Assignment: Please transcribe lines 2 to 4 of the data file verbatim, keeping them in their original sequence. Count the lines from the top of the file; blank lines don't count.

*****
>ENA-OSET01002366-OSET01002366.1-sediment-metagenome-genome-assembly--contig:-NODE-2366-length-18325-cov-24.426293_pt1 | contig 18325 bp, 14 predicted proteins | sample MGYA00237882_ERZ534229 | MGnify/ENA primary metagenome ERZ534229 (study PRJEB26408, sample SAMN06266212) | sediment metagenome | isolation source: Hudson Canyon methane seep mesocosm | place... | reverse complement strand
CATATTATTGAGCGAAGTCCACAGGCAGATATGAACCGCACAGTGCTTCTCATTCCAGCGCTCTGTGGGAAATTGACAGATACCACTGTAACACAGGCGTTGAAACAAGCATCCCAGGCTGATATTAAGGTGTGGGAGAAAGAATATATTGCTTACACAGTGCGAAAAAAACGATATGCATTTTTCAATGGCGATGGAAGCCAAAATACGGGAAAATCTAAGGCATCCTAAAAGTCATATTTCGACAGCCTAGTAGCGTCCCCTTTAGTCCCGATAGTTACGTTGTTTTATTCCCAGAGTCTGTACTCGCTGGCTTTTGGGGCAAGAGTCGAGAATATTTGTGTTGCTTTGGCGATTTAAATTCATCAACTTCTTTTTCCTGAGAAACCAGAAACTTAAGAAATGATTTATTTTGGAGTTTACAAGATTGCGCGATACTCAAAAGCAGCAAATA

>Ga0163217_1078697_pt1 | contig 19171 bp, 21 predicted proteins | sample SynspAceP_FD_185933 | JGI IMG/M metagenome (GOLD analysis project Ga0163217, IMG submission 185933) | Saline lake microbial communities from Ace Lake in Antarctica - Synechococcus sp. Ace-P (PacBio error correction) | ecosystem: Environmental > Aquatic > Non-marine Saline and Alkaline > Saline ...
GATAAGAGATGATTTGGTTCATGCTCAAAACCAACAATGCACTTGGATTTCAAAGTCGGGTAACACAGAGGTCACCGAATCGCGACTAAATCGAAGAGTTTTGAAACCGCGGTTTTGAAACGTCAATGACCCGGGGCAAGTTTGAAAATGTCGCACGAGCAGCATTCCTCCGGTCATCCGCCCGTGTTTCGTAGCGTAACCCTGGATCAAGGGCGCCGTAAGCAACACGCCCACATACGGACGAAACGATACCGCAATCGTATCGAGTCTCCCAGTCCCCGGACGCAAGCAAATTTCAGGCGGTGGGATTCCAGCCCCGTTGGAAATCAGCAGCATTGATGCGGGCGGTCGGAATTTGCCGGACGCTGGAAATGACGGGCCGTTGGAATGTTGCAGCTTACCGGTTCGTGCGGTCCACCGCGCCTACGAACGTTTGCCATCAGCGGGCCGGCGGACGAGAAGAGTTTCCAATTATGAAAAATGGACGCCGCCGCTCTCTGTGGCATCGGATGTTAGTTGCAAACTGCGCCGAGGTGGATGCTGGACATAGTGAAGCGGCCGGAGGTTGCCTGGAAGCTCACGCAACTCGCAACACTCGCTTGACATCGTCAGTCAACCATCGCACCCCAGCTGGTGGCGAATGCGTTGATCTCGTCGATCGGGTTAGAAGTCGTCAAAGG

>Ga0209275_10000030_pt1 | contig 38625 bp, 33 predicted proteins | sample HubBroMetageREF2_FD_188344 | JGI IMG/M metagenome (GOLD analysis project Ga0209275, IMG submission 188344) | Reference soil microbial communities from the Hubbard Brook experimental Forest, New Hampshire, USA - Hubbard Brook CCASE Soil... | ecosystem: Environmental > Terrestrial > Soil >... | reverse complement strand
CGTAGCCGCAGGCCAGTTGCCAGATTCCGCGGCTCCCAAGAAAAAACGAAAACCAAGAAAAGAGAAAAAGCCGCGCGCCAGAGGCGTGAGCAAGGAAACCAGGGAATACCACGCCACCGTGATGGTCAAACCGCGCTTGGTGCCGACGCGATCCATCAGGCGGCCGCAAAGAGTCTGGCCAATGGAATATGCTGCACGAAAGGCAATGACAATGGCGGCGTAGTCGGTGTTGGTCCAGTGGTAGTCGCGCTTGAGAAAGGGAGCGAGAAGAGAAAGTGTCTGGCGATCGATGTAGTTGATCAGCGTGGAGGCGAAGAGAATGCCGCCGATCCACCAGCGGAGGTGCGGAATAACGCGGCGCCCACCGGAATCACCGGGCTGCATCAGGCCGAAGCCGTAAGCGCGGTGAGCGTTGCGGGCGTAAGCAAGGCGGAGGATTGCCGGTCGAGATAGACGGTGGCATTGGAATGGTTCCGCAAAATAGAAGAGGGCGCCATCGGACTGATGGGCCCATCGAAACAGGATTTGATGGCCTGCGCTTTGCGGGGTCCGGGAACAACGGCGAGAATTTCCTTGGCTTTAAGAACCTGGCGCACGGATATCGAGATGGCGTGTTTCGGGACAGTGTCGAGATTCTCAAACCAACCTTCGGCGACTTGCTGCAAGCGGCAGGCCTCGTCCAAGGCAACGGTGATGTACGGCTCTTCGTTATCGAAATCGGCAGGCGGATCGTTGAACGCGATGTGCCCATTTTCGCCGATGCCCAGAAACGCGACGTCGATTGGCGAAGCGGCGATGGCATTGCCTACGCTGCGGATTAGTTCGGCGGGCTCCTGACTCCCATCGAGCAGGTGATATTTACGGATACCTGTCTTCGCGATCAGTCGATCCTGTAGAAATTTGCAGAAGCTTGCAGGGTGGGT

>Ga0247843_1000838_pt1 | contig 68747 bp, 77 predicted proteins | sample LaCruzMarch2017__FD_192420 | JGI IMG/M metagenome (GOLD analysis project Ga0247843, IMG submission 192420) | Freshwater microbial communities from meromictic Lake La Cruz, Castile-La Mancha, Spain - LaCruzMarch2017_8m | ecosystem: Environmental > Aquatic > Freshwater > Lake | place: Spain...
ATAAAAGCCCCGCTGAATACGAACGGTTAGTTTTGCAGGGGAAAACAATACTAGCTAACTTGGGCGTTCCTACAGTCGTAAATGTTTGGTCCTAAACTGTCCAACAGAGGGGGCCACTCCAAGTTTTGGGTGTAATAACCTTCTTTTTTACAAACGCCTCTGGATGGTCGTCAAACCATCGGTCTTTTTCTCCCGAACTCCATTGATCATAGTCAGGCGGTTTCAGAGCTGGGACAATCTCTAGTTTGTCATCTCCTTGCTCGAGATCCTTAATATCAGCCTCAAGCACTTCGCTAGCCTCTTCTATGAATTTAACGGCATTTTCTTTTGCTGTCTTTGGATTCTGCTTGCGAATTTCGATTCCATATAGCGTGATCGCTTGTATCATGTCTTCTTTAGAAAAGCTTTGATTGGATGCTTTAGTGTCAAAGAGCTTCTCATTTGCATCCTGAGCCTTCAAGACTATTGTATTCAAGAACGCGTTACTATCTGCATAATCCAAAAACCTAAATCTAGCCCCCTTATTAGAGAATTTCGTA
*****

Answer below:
CATATTATTGAGCGAAGTCCACAGGCAGATATGAACCGCACAGTGCTTCTCATTCCAGCGCTCTGTGGGAAATTGACAGATACCACTGTAACACAGGCGTTGAAACAAGCATCCCAGGCTGATATTAAGGTGTGGGAGAAAGAATATATTGCTTACACAGTGCGAAAAAAACGATATGCATTTTTCAATGGCGATGGAAGCCAAAATACGGGAAAATCTAAGGCATCCTAAAAGTCATATTTCGACAGCCTAGTAGCGTCCCCTTTAGTCCCGATAGTTACGTTGTTTTATTCCCAGAGTCTGTACTCGCTGGCTTTTGGGGCAAGAGTCGAGAATATTTGTGTTGCTTTGGCGATTTAAATTCATCAACTTCTTTTTCCTGAGAAACCAGAAACTTAAGAAATGATTTATTTTGGAGTTTACAAGATTGCGCGATACTCAAAAGCAGCAAATA

>Ga0163217_1078697_pt1 | contig 19171 bp, 21 predicted proteins | sample SynspAceP_FD_185933 | JGI IMG/M metagenome (GOLD analysis project Ga0163217, IMG submission 185933) | Saline lake microbial communities from Ace Lake in Antarctica - Synechococcus sp. Ace-P (PacBio error correction) | ecosystem: Environmental > Aquatic > Non-marine Saline and Alkaline > Saline ...
GATAAGAGATGATTTGGTTCATGCTCAAAACCAACAATGCACTTGGATTTCAAAGTCGGGTAACACAGAGGTCACCGAATCGCGACTAAATCGAAGAGTTTTGAAACCGCGGTTTTGAAACGTCAATGACCCGGGGCAAGTTTGAAAATGTCGCACGAGCAGCATTCCTCCGGTCATCCGCCCGTGTTTCGTAGCGTAACCCTGGATCAAGGGCGCCGTAAGCAACACGCCCACATACGGACGAAACGATACCGCAATCGTATCGAGTCTCCCAGTCCCCGGACGCAAGCAAATTTCAGGCGGTGGGATTCCAGCCCCGTTGGAAATCAGCAGCATTGATGCGGGCGGTCGGAATTTGCCGGACGCTGGAAATGACGGGCCGTTGGAATGTTGCAGCTTACCGGTTCGTGCGGTCCACCGCGCCTACGAACGTTTGCCATCAGCGGGCCGGCGGACGAGAAGAGTTTCCAATTATGAAAAATGGACGCCGCCGCTCTCTGTGGCATCGGATGTTAGTTGCAAACTGCGCCGAGGTGGATGCTGGACATAGTGAAGCGGCCGGAGGTTGCCTGGAAGCTCACGCAACTCGCAACACTCGCTTGACATCGTCAGTCAACCATCGCACCCCAGCTGGTGGCGAATGCGTTGATCTCGTCGATCGGGTTAGAAGTCGTCAAAGG